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Electoral Responsiveness, Party Government, and the Imperfect Performance of Democratic Elections

  • G. Bingham Powell
Chapter

Abstract

The chapter works from the premise that in a democracy, the laws are supposed to correspond to the “preferences and will” of the citizens and investigates whether, to what extent, and under which conditions we can expect elections to produce such outcomes. It begins by considering normative ideals of the electoral connection (majoritarianism vs. proportionality) and then turns to political institutions (electoral rules and constitutional design) and the outcomes they generate in terms of government composition, legislative outputs, and actual public policy. The chapter also discusses the sensitivity of decision-making structures to electoral sanctions. It concludes by highlighting differences in evaluating the results normatively from majoritarian and proportional visions of democracy and identifying empirical conditions that tend to make elections perform imperfectly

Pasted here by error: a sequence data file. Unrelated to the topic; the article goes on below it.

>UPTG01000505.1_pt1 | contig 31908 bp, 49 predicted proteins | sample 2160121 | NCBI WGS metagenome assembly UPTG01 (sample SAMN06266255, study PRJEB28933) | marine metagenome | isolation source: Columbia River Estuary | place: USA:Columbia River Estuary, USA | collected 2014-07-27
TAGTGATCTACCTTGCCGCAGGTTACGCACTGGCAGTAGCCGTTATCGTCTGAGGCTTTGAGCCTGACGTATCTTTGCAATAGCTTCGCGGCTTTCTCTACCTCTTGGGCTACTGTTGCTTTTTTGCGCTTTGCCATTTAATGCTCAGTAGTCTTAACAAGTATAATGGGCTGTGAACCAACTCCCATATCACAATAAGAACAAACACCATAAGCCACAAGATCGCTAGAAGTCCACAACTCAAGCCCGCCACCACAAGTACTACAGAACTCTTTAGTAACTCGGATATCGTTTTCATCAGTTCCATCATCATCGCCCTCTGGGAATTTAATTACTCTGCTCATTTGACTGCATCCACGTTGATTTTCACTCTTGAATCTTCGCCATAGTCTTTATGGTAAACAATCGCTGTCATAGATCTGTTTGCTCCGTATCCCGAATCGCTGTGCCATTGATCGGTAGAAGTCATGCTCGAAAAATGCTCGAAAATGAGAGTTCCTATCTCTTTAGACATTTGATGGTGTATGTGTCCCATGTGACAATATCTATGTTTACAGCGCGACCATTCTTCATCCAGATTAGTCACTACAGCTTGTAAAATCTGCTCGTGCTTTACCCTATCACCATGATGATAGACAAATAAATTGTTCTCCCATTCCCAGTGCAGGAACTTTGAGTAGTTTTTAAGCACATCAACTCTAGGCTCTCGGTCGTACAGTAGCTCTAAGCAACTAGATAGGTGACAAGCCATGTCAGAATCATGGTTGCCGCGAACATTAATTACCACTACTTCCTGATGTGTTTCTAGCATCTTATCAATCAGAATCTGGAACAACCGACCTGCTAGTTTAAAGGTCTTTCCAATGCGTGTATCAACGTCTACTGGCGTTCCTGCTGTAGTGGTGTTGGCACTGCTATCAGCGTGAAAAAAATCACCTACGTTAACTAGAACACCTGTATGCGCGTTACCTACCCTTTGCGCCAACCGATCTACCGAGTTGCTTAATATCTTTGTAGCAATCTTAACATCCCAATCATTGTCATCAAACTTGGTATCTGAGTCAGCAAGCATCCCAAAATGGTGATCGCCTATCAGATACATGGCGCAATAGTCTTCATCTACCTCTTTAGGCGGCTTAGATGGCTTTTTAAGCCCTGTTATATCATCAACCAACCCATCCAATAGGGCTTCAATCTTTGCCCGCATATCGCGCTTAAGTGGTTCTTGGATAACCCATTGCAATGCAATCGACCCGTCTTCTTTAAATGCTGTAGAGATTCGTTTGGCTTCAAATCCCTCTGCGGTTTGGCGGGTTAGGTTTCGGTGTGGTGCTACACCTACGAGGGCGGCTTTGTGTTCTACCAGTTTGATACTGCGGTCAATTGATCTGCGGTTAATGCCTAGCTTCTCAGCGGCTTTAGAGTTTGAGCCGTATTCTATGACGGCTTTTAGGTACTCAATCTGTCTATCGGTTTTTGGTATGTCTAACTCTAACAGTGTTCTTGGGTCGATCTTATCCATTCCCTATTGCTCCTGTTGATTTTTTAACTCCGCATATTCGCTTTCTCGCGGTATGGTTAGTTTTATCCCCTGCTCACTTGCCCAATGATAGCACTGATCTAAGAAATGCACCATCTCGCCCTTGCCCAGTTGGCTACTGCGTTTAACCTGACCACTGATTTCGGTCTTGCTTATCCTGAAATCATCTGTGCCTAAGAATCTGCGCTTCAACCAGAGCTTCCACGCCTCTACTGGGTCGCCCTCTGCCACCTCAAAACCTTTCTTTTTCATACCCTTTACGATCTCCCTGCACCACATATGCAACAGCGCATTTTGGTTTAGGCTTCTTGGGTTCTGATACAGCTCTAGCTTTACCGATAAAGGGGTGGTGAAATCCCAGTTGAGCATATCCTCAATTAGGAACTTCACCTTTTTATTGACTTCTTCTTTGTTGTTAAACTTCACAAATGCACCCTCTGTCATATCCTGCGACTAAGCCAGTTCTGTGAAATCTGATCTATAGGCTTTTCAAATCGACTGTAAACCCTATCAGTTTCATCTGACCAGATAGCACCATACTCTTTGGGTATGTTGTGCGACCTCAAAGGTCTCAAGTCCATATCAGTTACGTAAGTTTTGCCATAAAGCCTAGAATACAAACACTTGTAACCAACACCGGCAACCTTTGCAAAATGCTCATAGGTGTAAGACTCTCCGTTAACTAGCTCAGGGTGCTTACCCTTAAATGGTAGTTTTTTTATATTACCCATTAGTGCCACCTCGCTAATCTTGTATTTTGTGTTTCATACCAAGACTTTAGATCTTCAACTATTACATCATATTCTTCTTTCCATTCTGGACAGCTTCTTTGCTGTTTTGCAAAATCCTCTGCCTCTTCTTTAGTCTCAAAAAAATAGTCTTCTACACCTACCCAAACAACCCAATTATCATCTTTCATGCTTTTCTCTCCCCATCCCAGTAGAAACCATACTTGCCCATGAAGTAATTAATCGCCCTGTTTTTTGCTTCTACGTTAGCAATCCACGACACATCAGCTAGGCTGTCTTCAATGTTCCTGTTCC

Keywords

Accountability Majoritarianism Proportionality Responsiveness 

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Copyright information

© Springer Science+Business Media New York 2013

Authors and Affiliations

  1. 1.University of RochesterRochesterUSA

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